CAPE TOWN – Falsehoods almost always beat out the truth on Twitter, penetrating further, faster, and deeper into the social network than accurate information.

“It seems to be pretty clear that false information outperforms true information,” said Soroush Vosoughi, a data scientist at MIT who has studied fake news since 2013. “And that is not just because of bots. It might have something to do with human nature.” 

The study has already prompted alarm from social scientists. “We must redesign our information ecosystem in the 21st century,” writes a group of 16 political scientists and legal scholars in an essay also published recently. They call for a new drive of interdisciplinary research “to reduce the spread of fake news and to address the underlying pathologies it has revealed.”

“How can we create a news ecosystem… that values and promotes truth?” they ask. The new study suggests that it will not be easy. Though Vosoughi and his colleagues only focus on Twitter – the study was conducted using exclusive data that the company made available to MIT – their work has implications for Facebook, YouTube, and every major social network. 

Any platform that regularly amplifies engaging or provocative content runs the risk of amplifying fake news along with it. Though the study is written in the clinical language of statistics, it offers a methodical indictment of the accuracy of information that spreads on these platforms. 

A false story is much more likely to go viral than a real story, the authors find. A false story reaches 1 500 people six times quicker, on average, than a true story does. And while false stories outperform the truth on every subject – including business, terrorism and war, science and technology, and entertainment – fake news about politics regularly do best.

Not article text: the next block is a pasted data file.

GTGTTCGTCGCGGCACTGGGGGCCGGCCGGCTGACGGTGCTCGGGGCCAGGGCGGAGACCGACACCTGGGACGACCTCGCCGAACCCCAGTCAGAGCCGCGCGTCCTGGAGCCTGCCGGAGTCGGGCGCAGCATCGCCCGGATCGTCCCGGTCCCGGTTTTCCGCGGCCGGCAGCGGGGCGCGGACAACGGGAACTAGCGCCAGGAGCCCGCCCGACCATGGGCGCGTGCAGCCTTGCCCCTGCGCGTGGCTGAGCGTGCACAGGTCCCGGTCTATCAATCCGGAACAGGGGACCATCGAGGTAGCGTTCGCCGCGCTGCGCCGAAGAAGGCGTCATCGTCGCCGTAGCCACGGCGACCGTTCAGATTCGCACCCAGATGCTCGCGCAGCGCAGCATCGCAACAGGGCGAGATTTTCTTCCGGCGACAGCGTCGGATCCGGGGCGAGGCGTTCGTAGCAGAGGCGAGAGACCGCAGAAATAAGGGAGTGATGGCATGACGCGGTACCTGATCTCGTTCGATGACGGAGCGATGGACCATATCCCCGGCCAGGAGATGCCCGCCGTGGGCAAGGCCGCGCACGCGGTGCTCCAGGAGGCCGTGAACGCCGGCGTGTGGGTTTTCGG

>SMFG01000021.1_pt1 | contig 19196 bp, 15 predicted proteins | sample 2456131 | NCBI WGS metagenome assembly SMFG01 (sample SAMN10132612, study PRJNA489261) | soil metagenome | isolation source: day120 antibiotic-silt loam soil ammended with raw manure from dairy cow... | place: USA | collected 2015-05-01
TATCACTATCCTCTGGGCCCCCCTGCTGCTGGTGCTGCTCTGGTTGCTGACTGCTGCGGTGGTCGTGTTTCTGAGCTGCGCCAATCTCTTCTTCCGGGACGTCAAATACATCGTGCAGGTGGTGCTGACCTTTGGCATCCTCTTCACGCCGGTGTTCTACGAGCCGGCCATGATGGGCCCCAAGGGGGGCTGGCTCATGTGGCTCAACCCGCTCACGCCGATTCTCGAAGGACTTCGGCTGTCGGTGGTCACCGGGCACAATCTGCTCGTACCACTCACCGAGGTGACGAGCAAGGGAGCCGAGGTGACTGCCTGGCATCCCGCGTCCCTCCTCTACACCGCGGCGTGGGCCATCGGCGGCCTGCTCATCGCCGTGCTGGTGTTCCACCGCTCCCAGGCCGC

Twitter users seem almost to prefer sharing falsehoods. Even when the researchers controlled for every difference between the accounts originating rumours – like whether that person had more followers or was verified – falsehoods were still 70 percent more likely to get retweeted than accurate news. And blame for this problem cannot be laid with our robotic brethren. From 2006, Twitter bots amplified true stories as much as they amplified false ones, the study found. 

Fake news prospers, the authors write, “because humans, not robots, are more likely to spread it.”

Political scientists and social-media researchers largely praised the study, saying it gave the broadest and most rigorous look so far into the scale of the fake-news problem on social networks, though some disputed its findings about bots and questioned its definition of news.

“This is a really interesting and impressive study, and the results around how demonstrably untrue assertions spread faster and wider than demonstrable true ones do, within the sample, seem very robust, consistent, and well supported,” said Rasmus Kleis Nielsen, a professor of political communication at the University of Oxford.

Katy Steinmetz from Time Magazine wrote in August: “Our inability to parse truth from fiction on the internet is, of course, more than an academic matter. The scourge of fake news and its many cousins – from clickbait to deep fakes (realistic-looking videos showing events that never happened) – have experts fearful for the future of democracy. 

Politicians and technologists have warned that meddlers are trying to manipulate elections around the globe by spreading disinformation. That’s what Russian agents did in 2016, according to US intelligence agencies. 

And on July 31, Facebook revealed that it had found evidence of a political-influence campaign on the platform ahead of the 2018 midterm elections. 

The authors of one now-defunct page got thousands of people to express interest in attending a made-up protest that apparently aimed to put "white nationalists and left-wingers on the same streets”.

There is no quick fix, though tech companies are under increasing pressure to come up with solutions. 

Facebook lost more than $120 billion (R1.71 trillion) in stock value in a single day in July as the company dealt with a range of issues limiting its growth, including criticism about how conspiracy theories spread on the platform. 

But engineers can't teach machines to decide what is true or false in a world where humans often don't agree. 

What is truth? And how do we know?

Based on the research by MIT, Business Report contacted five South African industry leaders, discussing the impact of fake news on companies. Their views will be published in a series of articles on